which represented the three known continents in the form of a cross with Jerusalem at its center. The more precise art of illustrating detailed bird’s-eye-view urban landscapes flourished during the European Renaissance. As emerging trade centers such as Venice began to prosper, local rulers commissioned artists to develop pictorial overviews of their towns to help them organize trade fairs and direct the increasing flow of visiting merchants. When printing came around, pictorial maps evolved into some of the earliest forms of advertising as cities competed amongst themselves to attract larger shares of the known world’s commerce.
Later, during the Age of Exploration, maps became progressively more accurate for navigation needs and were often sprinkled with sketches and drawings such as sailing ships showing the direction of trade winds, little trees and mounds to represent forests and mountains and of course, plenty of sea creatures and exotic natives much of them imaginary. As the need for geographical accuracy increased, these illustrations gradually slipped off the map and onto the borders and eventually disappeared altogether in the wake of modern scientific cartography.

The 19th Century

As cartography evolved, the pictorial art form went its own way and regained popularity in the 19th century with the development of the railroads. Between 1825 and 1875, the production and collection of panoramic maps of cities rose to something of a mania. In the U.S. alone, thousands of panoramic maps were produced. The leading panoramic map artists in the U.S.A. were Herman Brosius, Camille N. Drie, Thadeus Mortimer Fowler, Paul Giraud, Augustus Koch, D. D. Morse, Henry Welge, and A. L. Westyard . Somewhat like the websites of their time, every town had to have one to remain competitive in attracting industry and the immigrant trade. Sometimes artistic exaggeration bordered on the fraudulent as some travelers were drawn by images of idyllic, bustling towns with humming factories only to find a sad little bunch of mud-soaked shacks when they got there. A vast collection of these prints is maintained by the Library of Congress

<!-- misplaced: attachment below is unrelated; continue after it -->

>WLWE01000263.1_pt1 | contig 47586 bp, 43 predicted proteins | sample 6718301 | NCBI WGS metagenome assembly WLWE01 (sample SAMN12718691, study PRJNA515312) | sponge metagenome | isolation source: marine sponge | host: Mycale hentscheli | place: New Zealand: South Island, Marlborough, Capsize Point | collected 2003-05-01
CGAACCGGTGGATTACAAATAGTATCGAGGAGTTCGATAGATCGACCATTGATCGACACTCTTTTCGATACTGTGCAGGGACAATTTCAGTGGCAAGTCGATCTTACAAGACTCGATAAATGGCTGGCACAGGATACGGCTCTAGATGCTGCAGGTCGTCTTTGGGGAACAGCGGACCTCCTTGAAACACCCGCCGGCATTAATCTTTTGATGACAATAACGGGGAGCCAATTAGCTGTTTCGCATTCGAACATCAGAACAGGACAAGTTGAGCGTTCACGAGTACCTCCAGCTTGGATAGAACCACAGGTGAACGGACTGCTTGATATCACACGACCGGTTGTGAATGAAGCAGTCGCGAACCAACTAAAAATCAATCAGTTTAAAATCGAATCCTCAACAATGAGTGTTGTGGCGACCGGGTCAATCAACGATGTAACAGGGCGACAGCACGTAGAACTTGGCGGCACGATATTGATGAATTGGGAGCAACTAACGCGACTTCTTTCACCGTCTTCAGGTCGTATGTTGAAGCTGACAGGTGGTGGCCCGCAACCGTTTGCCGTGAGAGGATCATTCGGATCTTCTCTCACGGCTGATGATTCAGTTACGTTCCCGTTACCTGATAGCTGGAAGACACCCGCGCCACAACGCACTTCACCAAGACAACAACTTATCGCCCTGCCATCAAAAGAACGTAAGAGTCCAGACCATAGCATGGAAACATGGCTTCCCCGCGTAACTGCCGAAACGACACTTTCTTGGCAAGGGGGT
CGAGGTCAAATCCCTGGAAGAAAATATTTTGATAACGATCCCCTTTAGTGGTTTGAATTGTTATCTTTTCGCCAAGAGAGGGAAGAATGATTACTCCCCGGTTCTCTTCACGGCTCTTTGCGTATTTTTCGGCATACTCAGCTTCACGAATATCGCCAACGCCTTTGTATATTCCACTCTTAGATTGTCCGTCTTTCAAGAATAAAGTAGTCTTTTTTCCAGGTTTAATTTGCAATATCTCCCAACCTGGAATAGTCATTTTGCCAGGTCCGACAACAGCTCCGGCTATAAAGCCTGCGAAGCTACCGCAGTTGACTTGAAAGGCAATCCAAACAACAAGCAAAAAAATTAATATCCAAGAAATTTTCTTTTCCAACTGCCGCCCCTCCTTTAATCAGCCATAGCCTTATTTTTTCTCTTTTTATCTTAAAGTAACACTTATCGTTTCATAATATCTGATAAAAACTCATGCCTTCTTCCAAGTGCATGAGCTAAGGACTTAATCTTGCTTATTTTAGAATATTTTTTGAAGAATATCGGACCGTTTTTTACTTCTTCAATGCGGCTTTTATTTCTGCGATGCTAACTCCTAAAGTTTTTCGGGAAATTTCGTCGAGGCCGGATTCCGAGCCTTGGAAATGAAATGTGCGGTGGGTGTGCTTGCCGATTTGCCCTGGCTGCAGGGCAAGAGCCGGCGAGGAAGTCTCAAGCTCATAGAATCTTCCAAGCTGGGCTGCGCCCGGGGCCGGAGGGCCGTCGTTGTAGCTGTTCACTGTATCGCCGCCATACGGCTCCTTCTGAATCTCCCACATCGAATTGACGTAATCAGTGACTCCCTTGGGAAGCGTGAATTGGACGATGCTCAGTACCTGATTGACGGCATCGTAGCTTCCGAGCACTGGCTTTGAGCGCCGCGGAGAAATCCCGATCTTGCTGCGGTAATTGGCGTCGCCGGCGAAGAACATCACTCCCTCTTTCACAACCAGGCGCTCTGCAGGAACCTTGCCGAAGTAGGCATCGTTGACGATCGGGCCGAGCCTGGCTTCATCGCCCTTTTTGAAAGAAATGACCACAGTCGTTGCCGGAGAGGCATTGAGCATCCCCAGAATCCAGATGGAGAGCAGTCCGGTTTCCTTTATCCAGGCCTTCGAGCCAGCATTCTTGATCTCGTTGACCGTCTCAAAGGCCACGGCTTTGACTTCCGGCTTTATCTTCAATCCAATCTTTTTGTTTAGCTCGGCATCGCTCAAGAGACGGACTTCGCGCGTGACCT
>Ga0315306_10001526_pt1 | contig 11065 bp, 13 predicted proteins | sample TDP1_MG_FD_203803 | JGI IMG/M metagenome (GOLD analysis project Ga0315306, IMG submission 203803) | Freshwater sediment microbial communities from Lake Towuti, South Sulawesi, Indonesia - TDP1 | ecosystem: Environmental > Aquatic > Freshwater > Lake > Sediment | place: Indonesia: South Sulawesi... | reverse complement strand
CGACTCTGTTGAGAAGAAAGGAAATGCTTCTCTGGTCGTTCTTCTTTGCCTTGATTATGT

Library of Congress
The Library of Congress is the research library of the United States Congress, de facto national library of the United States, and the oldest federal cultural institution in the United States. Located in three buildings in Washington, D.C., it is the largest library in the world by shelf space and...

 and many of the more beautiful ones continue to be reprinted and sold to this day .

The 20th Century

With the growth of tourism, pictorial mapmaking reappeared as a popular culture art form in the 1920s through the 1950s, often with a whimsical Art Deco
Art Deco
Art deco , or deco, is an eclectic artistic and design style that began in Paris in the 1920s and flourished internationally throughout the 1930s, into the World War II era. The style influenced all areas of design, including architecture and interior design, industrial design, fashion and...

 style that reflects the period.

Another resurgence occurred in the 1970s and 80s. This was the heyday of companies like Archar and Descartes who produced hundreds of colorful promotional maps of mainly American and Canadian cities. Local businesses were flatteringly drawn on these 'Character maps' with their logos proudly embedded on their buildings. Looking at these maps and who sponsored them over the years, one can clearly see the changing face of industry as the dominant illustrations of manufacturing plants gave way to those of business parks and logos of the service and high tech economy.